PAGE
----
Don’t keep something in front a cat all the time, or make the toy mouse or bird run to your cat. The cat is sitting still. Prey does not run to a hunter – prey runs away, and the minute it runs away, it becomes real to your cat. Waving a pen light in front of them is not interesting to them, by the way.

NG: What is a behavioral problem that you frequently encounter in your practice?

DQ: A big one is: the cat keeps me up all night crying, or wakes me up at 5 a.m. for food. That’s going to take some serious schedule changing, because you’ve hardwired a routine and cats don’t like change. When I come over, people sometimes expect the behavior to go away, boom, but it’s probably going to take a couple of months of trying things out, and creating a new habit for your cat. You’re going to have to bear with some really uncomfortable times when your cat is saying – I don’t get it! I’ve been eating at 5 am for years!

NG: So you’re saying that we humans create habit patterns for cats that are hard to break when we want them to change. What is your advice in this case?

DQ: We as human beings have a circadian rhythm, and so do cats. Yet our bodies are on this daytime clock – and cats are on a different one. So half the time cats are up, looking for things to do. The good news is that there are plenty of options for you to deal with this. If it’s feeding that they want, you can take yourself out of the picture by using an automatic feeder with a timer. Or, you can change their eating schedule – feed them an hour before bed, so they won’t get hungry in the night.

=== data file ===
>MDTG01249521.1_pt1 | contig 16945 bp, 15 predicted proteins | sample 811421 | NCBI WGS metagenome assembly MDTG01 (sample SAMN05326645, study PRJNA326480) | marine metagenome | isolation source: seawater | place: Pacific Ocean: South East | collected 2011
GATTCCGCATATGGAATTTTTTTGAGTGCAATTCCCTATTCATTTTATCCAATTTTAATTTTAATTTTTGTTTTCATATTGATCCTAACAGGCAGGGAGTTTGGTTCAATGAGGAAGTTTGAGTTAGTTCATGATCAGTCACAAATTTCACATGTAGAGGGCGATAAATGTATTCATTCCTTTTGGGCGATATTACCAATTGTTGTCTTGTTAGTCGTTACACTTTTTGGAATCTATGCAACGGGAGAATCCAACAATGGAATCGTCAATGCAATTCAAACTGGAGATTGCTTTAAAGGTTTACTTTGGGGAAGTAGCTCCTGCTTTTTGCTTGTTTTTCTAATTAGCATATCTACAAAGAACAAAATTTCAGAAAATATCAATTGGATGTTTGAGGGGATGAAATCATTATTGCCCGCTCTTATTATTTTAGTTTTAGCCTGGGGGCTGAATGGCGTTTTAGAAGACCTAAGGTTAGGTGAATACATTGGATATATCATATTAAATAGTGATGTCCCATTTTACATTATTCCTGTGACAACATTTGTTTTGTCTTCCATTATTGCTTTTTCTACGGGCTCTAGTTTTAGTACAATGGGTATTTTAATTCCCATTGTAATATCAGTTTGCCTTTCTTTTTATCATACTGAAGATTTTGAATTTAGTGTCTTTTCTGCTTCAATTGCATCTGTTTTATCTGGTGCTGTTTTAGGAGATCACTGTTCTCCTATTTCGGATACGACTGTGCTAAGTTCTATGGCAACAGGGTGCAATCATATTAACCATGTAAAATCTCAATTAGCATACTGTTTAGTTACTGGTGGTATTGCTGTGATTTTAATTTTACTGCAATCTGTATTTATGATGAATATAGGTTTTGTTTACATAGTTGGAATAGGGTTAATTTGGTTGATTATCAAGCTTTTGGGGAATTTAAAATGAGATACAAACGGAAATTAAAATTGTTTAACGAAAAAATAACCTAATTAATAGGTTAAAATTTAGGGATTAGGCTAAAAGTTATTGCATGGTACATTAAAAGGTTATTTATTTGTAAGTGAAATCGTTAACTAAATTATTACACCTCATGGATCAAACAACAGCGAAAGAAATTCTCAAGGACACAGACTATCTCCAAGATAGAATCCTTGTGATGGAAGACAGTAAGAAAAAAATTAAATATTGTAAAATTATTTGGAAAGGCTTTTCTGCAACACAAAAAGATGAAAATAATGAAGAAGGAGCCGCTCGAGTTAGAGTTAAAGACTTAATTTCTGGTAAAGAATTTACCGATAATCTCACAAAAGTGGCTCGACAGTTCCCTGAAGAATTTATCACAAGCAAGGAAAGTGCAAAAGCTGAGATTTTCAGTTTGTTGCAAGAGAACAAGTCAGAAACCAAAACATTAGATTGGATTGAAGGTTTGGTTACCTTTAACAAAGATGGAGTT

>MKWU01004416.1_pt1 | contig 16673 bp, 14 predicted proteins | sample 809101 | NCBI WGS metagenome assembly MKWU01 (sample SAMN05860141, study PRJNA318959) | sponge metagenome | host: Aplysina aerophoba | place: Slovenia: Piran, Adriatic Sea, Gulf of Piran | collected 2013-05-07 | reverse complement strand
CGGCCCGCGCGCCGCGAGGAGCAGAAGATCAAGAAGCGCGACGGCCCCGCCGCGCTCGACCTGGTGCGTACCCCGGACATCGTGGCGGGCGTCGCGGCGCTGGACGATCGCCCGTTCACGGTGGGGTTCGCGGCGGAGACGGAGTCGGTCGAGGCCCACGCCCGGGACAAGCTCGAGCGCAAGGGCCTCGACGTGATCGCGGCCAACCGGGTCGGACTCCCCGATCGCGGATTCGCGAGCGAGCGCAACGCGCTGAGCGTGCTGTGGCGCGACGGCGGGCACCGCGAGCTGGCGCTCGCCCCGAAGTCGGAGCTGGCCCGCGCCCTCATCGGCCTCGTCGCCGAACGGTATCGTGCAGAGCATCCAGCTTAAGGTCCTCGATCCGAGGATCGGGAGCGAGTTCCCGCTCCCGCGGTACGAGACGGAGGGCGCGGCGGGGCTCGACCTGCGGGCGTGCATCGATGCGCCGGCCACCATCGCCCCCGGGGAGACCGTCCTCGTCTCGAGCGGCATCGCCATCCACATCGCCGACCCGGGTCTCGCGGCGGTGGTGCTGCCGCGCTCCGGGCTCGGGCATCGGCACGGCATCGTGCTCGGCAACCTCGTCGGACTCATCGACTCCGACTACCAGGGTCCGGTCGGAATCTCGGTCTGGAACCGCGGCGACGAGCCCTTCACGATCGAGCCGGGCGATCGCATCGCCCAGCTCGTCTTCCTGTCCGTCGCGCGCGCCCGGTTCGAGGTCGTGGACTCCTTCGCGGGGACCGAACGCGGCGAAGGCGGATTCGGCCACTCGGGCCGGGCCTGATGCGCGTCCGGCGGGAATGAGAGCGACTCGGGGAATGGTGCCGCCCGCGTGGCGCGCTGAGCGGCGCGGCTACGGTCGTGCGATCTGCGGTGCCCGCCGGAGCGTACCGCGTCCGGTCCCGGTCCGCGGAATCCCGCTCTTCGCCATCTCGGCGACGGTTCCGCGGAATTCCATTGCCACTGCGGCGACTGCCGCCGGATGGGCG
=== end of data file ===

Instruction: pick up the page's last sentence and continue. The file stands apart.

For active cats or hunter breeds such as Bengals, make it a creative adventure. Maybe you have food hidden all over the house, in little puzzles that take time and effort, and it takes three hours for them to complete a whole meal. That’s three hours that will keep them busy hunting, keeping their brain occupied and they’re not thinking about you. They’re not going: wake up, wake up! Their needs are being met, all on their own.

NG: What sort of cat toys do you recommend to help us create puzzles, and keep cats busy?

DQ: There are many toys on the market that help you accomplish this. Some spill out food little bits at a time, so it makes them work for it. Foraging toys, slow feeding toys – they even make bowls with a mechanism that prevents the cat from putting its whole head into the bowl, forcing the cat to creatively figure out how to get the food out of the bowl. They’re also for cats that overeat – or who eat and then throw up because they eat so fast. These are things that allow them to accomplish the task, all without putting the owner in a position of fighting. Let them learn them new skill sets, and you’ll both be happier.

DQ at a client’s home | Courtesy Kingmond Young
DQ at a client’s home | Courtesy Kingmond Young

NG: These practical solutions make so much sense, and they sound like fun, too. People really love their pets; they’re family members. It’s upsetting if there’s a behavioral problem because we can’t communicate or understand them as easily as we wish. How do you deal with the owners themselves?